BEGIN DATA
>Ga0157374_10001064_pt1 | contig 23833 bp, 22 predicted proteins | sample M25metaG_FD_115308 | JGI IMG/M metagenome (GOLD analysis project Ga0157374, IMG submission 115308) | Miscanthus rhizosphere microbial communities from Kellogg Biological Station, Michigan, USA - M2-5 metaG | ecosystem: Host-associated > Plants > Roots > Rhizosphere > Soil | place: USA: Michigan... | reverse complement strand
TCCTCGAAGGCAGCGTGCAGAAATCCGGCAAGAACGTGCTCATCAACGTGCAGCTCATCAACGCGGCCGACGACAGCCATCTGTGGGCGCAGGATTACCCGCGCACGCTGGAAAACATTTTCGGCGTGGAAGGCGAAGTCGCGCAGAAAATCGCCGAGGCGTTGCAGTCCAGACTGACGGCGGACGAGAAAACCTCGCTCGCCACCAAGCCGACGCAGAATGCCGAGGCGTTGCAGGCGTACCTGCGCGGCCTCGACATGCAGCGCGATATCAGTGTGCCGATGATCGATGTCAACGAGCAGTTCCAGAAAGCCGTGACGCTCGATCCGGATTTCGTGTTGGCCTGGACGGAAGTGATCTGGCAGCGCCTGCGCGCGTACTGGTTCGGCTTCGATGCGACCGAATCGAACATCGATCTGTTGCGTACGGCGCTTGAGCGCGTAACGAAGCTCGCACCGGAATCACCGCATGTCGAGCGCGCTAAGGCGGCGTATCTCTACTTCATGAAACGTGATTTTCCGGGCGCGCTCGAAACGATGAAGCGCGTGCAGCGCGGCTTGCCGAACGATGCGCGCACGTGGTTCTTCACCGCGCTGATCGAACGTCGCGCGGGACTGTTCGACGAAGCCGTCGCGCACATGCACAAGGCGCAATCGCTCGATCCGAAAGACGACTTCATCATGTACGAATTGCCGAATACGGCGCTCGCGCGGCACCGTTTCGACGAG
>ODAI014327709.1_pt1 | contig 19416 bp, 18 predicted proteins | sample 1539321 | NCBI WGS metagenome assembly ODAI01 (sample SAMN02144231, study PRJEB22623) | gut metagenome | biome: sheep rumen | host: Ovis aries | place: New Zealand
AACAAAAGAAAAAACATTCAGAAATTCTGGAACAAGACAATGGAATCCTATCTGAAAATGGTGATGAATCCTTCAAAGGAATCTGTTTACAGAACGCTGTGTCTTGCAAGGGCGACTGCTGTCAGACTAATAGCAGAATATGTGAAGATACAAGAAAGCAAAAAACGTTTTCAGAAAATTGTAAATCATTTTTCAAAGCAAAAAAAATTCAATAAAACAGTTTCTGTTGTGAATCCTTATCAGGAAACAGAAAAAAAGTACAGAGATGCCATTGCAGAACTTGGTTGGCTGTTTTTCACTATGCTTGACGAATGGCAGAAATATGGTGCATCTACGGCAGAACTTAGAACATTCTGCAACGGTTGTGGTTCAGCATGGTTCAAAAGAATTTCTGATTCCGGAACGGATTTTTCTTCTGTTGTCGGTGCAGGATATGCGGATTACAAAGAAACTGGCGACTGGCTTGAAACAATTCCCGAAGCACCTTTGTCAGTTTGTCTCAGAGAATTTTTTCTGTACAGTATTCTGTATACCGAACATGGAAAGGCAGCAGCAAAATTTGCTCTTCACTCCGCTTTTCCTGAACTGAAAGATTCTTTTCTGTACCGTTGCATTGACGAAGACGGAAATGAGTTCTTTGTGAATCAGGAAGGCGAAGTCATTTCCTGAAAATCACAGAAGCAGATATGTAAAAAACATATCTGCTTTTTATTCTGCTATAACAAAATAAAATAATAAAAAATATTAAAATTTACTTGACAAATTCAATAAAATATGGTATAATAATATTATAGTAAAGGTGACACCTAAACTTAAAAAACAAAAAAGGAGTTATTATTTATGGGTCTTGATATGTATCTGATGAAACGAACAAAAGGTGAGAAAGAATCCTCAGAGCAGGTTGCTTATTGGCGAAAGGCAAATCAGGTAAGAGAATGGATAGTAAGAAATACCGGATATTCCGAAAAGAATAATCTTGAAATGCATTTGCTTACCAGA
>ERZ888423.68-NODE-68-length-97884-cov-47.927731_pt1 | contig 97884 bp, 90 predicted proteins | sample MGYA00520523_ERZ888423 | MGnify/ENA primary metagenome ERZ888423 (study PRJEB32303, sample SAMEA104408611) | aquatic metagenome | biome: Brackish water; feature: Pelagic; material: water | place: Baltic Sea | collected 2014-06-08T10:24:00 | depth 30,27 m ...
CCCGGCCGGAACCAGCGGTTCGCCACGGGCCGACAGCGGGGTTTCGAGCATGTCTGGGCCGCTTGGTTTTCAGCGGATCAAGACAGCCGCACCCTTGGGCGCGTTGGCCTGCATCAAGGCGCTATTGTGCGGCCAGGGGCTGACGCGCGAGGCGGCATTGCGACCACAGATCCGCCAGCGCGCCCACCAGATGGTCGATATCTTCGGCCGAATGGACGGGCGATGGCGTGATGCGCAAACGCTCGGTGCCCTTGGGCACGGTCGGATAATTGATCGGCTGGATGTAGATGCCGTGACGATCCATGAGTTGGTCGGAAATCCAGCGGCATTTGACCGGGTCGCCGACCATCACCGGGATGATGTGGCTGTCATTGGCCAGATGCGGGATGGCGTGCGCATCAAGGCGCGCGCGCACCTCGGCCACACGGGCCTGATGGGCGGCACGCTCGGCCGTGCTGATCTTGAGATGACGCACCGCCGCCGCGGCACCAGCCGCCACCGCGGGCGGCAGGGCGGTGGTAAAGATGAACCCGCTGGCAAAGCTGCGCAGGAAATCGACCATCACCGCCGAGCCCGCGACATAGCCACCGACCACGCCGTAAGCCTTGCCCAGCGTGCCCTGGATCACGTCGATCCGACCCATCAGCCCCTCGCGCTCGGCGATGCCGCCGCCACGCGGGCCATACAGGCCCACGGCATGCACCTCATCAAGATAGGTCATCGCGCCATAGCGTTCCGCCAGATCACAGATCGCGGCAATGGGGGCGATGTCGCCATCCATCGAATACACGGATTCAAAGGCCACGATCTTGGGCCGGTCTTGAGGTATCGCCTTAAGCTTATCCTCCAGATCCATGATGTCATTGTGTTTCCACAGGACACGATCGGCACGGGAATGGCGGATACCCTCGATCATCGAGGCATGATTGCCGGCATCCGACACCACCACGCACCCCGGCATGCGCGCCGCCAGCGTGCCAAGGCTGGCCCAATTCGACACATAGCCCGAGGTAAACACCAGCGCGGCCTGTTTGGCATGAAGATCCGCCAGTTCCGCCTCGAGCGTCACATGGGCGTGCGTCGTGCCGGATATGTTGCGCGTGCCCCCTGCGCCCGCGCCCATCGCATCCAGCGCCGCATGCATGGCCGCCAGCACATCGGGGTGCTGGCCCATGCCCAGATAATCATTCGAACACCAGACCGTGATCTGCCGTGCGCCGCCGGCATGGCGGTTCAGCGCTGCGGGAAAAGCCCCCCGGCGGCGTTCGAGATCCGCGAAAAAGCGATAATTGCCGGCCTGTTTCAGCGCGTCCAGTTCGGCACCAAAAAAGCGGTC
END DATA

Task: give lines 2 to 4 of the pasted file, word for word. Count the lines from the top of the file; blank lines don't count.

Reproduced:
TCCTCGAAGGCAGCGTGCAGAAATCCGGCAAGAACGTGCTCATCAACGTGCAGCTCATCAACGCGGCCGACGACAGCCATCTGTGGGCGCAGGATTACCCGCGCACGCTGGAAAACATTTTCGGCGTGGAAGGCGAAGTCGCGCAGAAAATCGCCGAGGCGTTGCAGTCCAGACTGACGGCGGACGAGAAAACCTCGCTCGCCACCAAGCCGACGCAGAATGCCGAGGCGTTGCAGGCGTACCTGCGCGGCCTCGACATGCAGCGCGATATCAGTGTGCCGATGATCGATGTCAACGAGCAGTTCCAGAAAGCCGTGACGCTCGATCCGGATTTCGTGTTGGCCTGGACGGAAGTGATCTGGCAGCGCCTGCGCGCGTACTGGTTCGGCTTCGATGCGACCGAATCGAACATCGATCTGTTGCGTACGGCGCTTGAGCGCGTAACGAAGCTCGCACCGGAATCACCGCATGTCGAGCGCGCTAAGGCGGCGTATCTCTACTTCATGAAACGTGATTTTCCGGGCGCGCTCGAAACGATGAAGCGCGTGCAGCGCGGCTTGCCGAACGATGCGCGCACGTGGTTCTTCACCGCGCTGATCGAACGTCGCGCGGGACTGTTCGACGAAGCCGTCGCGCACATGCACAAGGCGCAATCGCTCGATCCGAAAGACGACTTCATCATGTACGAATTGCCGAATACGGCGCTCGCGCGGCACCGTTTCGACGAG
>ODAI014327709.1_pt1 | contig 19416 bp, 18 predicted proteins | sample 1539321 | NCBI WGS metagenome assembly ODAI01 (sample SAMN02144231, study PRJEB22623) | gut metagenome | biome: sheep rumen | host: Ovis aries | place: New Zealand
AACAAAAGAAAAAACATTCAGAAATTCTGGAACAAGACAATGGAATCCTATCTGAAAATGGTGATGAATCCTTCAAAGGAATCTGTTTACAGAACGCTGTGTCTTGCAAGGGCGACTGCTGTCAGACTAATAGCAGAATATGTGAAGATACAAGAAAGCAAAAAACGTTTTCAGAAAATTGTAAATCATTTTTCAAAGCAAAAAAAATTCAATAAAACAGTTTCTGTTGTGAATCCTTATCAGGAAACAGAAAAAAAGTACAGAGATGCCATTGCAGAACTTGGTTGGCTGTTTTTCACTATGCTTGACGAATGGCAGAAATATGGTGCATCTACGGCAGAACTTAGAACATTCTGCAACGGTTGTGGTTCAGCATGGTTCAAAAGAATTTCTGATTCCGGAACGGATTTTTCTTCTGTTGTCGGTGCAGGATATGCGGATTACAAAGAAACTGGCGACTGGCTTGAAACAATTCCCGAAGCACCTTTGTCAGTTTGTCTCAGAGAATTTTTTCTGTACAGTATTCTGTATACCGAACATGGAAAGGCAGCAGCAAAATTTGCTCTTCACTCCGCTTTTCCTGAACTGAAAGATTCTTTTCTGTACCGTTGCATTGACGAAGACGGAAATGAGTTCTTTGTGAATCAGGAAGGCGAAGTCATTTCCTGAAAATCACAGAAGCAGATATGTAAAAAACATATCTGCTTTTTATTCTGCTATAACAAAATAAAATAATAAAAAATATTAAAATTTACTTGACAAATTCAATAAAATATGGTATAATAATATTATAGTAAAGGTGACACCTAAACTTAAAAAACAAAAAAGGAGTTATTATTTATGGGTCTTGATATGTATCTGATGAAACGAACAAAAGGTGAGAAAGAATCCTCAGAGCAGGTTGCTTATTGGCGAAAGGCAAATCAGGTAAGAGAATGGATAGTAAGAAATACCGGATATTCCGAAAAGAATAATCTTGAAATGCATTTGCTTACCAGA